I'm working on some code for an open source package to analyze dialogic classroom transcripts. I came across an interesting article that calculates a formality measure that I wanted to try out (LINK) as it may help my field (literacy) understand what explicitness of teacher talk means.

Heylighen, F., & Dewaele, J.M. (2002). Variation in the contextuality of language: 
     An empirical measure. Context in Context, Special issue of Foundations of 
     Science, 7 (3), 293–340.

The formula for the statistic is fairly straight forward (p. 309):

F = (noun frequency + adjective freq.  +  preposition  freq.  +  article  freq.  –  pronoun freq. – verb freq. – adverb freq. – interjection freq. + 100)/2

There happens to be a part of speech tagegr in the program I use (R) that is over 95% accurate on tagging POS. So I first run the POS tagger on the transcript and get counts for parts of speech in a matrix form. The problem is that Heylighen & Dewaele use a rather simple POS code as seen in the formula above where as the POS tagger I use, uses Penn Treebank coding (LINK):

   Tag  Description                             
1  CC   Coordinating conjunction                
2  CD   Cardinal number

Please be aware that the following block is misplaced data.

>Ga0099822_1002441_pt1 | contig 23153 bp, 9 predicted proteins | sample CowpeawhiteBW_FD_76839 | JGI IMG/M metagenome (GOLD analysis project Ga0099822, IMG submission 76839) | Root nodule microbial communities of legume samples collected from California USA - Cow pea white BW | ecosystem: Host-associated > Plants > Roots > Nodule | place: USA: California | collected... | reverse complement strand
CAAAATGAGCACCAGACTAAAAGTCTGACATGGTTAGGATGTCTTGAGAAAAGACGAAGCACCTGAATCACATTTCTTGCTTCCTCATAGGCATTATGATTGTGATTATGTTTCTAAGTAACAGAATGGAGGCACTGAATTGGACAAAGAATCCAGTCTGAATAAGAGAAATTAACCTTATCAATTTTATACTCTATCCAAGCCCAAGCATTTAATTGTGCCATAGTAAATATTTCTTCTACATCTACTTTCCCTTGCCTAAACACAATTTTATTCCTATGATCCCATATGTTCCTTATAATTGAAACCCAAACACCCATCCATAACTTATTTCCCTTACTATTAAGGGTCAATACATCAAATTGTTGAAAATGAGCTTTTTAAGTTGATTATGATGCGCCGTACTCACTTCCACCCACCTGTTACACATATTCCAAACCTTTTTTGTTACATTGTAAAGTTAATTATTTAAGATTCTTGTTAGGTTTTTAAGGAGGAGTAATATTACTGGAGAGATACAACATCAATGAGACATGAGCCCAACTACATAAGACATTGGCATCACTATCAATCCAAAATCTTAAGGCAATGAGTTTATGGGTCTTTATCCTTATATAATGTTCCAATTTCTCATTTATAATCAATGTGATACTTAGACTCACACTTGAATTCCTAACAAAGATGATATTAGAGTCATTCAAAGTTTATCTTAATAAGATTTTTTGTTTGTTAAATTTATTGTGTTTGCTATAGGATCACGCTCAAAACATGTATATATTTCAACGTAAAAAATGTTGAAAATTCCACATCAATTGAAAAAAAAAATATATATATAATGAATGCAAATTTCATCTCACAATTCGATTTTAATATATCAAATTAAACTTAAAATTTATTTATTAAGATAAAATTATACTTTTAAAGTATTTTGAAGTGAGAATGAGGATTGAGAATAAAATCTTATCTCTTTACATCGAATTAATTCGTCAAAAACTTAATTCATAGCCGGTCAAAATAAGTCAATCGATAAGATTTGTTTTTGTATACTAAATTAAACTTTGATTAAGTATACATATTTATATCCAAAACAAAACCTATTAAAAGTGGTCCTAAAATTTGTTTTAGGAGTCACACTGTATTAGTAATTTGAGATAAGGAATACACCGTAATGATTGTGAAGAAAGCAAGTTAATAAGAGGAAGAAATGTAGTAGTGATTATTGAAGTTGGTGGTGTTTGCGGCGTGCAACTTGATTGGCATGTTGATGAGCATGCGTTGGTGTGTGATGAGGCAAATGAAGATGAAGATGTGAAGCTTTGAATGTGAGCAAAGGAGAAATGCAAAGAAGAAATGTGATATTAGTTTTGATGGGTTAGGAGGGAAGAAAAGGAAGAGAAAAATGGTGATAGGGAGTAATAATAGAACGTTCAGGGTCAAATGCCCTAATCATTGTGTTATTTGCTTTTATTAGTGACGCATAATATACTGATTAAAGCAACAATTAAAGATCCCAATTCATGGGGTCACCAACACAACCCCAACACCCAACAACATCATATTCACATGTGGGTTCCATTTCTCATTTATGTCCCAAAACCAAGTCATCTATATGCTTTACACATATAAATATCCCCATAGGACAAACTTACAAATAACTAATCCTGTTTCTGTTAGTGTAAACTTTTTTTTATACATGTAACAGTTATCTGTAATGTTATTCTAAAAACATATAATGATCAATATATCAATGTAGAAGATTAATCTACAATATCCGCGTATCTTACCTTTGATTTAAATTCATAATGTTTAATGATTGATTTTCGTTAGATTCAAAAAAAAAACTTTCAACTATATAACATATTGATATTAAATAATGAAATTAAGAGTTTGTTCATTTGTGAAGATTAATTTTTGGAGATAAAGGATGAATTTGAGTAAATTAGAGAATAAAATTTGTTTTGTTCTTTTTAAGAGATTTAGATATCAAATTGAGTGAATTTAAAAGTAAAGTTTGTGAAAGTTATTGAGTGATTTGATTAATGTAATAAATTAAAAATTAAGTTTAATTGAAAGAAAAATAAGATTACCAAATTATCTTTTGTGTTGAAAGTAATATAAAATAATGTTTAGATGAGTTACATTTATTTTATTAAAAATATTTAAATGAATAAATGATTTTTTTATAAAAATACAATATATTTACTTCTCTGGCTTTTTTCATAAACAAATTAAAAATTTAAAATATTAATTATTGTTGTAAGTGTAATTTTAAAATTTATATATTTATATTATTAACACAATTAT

3  DT   Determiner                              
4  EX   Existential there                       
5  FW   Foreign word                            
6  IN   Preposition or subordinating conjunction
7  JJ   Adjective                               
8  JJR  Adjective, comparative                  
9  JJS  Adjective, superlative                  
10 LS   List item marker                        
11 MD   Modal                                   
12 NN   Noun, singular or mass                  
13 NNS  Noun, plural                            
14 NNP  Proper noun, singular                   
15 NNPS Proper noun, plural                     
16 PDT  Predeterminer                           
17 POS  Possessive ending                       
18 PRP  Personal pronoun                        
19 PRP$ Possessive pronoun                      
20 RB   Adverb                                  
21 RBR  Adverb, comparative                     
22 RBS  Adverb, superlative                     
23 RP   Particle                                
24 SYM  Symbol                                  
25 TO   to                                      
26 UH   Interjection                            
27 VB   Verb, base form                         
28 VBD  Verb, past tense                        
29 VBG  Verb, gerund or present participle      
30 VBN  Verb, past participle                   
31 VBP  Verb, non-3rd person singular present   
32 VBZ  Verb, 3rd person singular present       
33 WDT  Wh-determiner                           
34 WP   Wh-pronoun                              
35 WP$  Possessive wh-pronoun                   
36 WRB  Wh-adverb  

That means I have to turn the Penn Treebank coding into Heylighen & Dewaele coding. Here is my attempt to do that:

DF1 <- data.frame(